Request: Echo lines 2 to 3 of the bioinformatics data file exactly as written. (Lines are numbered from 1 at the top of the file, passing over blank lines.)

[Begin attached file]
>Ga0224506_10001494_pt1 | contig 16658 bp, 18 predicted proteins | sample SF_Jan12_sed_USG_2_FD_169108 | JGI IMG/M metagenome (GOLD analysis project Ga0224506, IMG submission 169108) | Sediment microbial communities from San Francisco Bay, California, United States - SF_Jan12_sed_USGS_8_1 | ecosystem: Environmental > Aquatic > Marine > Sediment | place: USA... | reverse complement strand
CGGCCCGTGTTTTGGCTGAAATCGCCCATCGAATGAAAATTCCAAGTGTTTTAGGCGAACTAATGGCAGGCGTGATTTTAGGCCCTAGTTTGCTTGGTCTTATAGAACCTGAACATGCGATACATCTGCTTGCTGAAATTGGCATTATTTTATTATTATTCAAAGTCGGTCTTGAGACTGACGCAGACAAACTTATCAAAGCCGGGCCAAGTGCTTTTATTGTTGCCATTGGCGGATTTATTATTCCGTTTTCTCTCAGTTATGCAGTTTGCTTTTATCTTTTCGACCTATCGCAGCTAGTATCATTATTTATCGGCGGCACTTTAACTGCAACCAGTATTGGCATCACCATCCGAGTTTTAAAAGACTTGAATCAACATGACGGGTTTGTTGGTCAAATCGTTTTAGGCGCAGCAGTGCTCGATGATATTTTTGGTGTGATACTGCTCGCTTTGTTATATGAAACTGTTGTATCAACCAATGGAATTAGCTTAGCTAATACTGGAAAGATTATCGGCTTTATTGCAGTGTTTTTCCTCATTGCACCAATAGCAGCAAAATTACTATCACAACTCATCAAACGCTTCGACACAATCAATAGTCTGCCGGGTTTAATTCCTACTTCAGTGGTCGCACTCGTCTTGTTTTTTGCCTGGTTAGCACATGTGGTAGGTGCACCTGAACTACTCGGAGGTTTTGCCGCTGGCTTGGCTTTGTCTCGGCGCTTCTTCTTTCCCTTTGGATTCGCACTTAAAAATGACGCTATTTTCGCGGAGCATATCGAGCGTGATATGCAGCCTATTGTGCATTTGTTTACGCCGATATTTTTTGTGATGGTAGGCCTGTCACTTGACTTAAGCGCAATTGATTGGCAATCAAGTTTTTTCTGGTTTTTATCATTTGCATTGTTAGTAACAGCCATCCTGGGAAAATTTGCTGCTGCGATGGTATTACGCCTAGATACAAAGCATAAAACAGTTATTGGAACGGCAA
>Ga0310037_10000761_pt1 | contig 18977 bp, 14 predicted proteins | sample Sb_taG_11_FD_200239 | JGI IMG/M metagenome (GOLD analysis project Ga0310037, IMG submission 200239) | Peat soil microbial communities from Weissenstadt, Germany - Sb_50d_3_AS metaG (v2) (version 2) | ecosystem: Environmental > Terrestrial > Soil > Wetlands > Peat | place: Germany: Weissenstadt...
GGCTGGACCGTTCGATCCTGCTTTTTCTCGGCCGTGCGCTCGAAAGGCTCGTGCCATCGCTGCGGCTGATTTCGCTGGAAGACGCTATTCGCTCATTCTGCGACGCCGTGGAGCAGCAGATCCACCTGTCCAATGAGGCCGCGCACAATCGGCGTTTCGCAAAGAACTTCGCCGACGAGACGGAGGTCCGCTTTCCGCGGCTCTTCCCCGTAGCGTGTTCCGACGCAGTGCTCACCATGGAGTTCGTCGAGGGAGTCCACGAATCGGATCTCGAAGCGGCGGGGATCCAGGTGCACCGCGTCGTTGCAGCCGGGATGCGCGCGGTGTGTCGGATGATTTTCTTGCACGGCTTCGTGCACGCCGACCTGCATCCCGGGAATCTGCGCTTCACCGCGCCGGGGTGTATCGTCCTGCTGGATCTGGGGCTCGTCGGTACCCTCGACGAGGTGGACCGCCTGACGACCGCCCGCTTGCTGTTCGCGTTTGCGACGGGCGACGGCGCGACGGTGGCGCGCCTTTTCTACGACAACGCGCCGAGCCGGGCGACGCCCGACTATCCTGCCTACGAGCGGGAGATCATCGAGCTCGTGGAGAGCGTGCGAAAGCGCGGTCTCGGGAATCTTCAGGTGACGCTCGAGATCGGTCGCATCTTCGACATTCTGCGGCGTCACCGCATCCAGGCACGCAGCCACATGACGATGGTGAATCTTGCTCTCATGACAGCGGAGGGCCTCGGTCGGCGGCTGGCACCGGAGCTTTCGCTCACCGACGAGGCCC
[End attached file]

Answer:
CGGCCCGTGTTTTGGCTGAAATCGCCCATCGAATGAAAATTCCAAGTGTTTTAGGCGAACTAATGGCAGGCGTGATTTTAGGCCCTAGTTTGCTTGGTCTTATAGAACCTGAACATGCGATACATCTGCTTGCTGAAATTGGCATTATTTTATTATTATTCAAAGTCGGTCTTGAGACTGACGCAGACAAACTTATCAAAGCCGGGCCAAGTGCTTTTATTGTTGCCATTGGCGGATTTATTATTCCGTTTTCTCTCAGTTATGCAGTTTGCTTTTATCTTTTCGACCTATCGCAGCTAGTATCATTATTTATCGGCGGCACTTTAACTGCAACCAGTATTGGCATCACCATCCGAGTTTTAAAAGACTTGAATCAACATGACGGGTTTGTTGGTCAAATCGTTTTAGGCGCAGCAGTGCTCGATGATATTTTTGGTGTGATACTGCTCGCTTTGTTATATGAAACTGTTGTATCAACCAATGGAATTAGCTTAGCTAATACTGGAAAGATTATCGGCTTTATTGCAGTGTTTTTCCTCATTGCACCAATAGCAGCAAAATTACTATCACAACTCATCAAACGCTTCGACACAATCAATAGTCTGCCGGGTTTAATTCCTACTTCAGTGGTCGCACTCGTCTTGTTTTTTGCCTGGTTAGCACATGTGGTAGGTGCACCTGAACTACTCGGAGGTTTTGCCGCTGGCTTGGCTTTGTCTCGGCGCTTCTTCTTTCCCTTTGGATTCGCACTTAAAAATGACGCTATTTTCGCGGAGCATATCGAGCGTGATATGCAGCCTATTGTGCATTTGTTTACGCCGATATTTTTTGTGATGGTAGGCCTGTCACTTGACTTAAGCGCAATTGATTGGCAATCAAGTTTTTTCTGGTTTTTATCATTTGCATTGTTAGTAACAGCCATCCTGGGAAAATTTGCTGCTGCGATGGTATTACGCCTAGATACAAAGCATAAAACAGTTATTGGAACGGCAA
>Ga0310037_10000761_pt1 | contig 18977 bp, 14 predicted proteins | sample Sb_taG_11_FD_200239 | JGI IMG/M metagenome (GOLD analysis project Ga0310037, IMG submission 200239) | Peat soil microbial communities from Weissenstadt, Germany - Sb_50d_3_AS metaG (v2) (version 2) | ecosystem: Environmental > Terrestrial > Soil > Wetlands > Peat | place: Germany: Weissenstadt...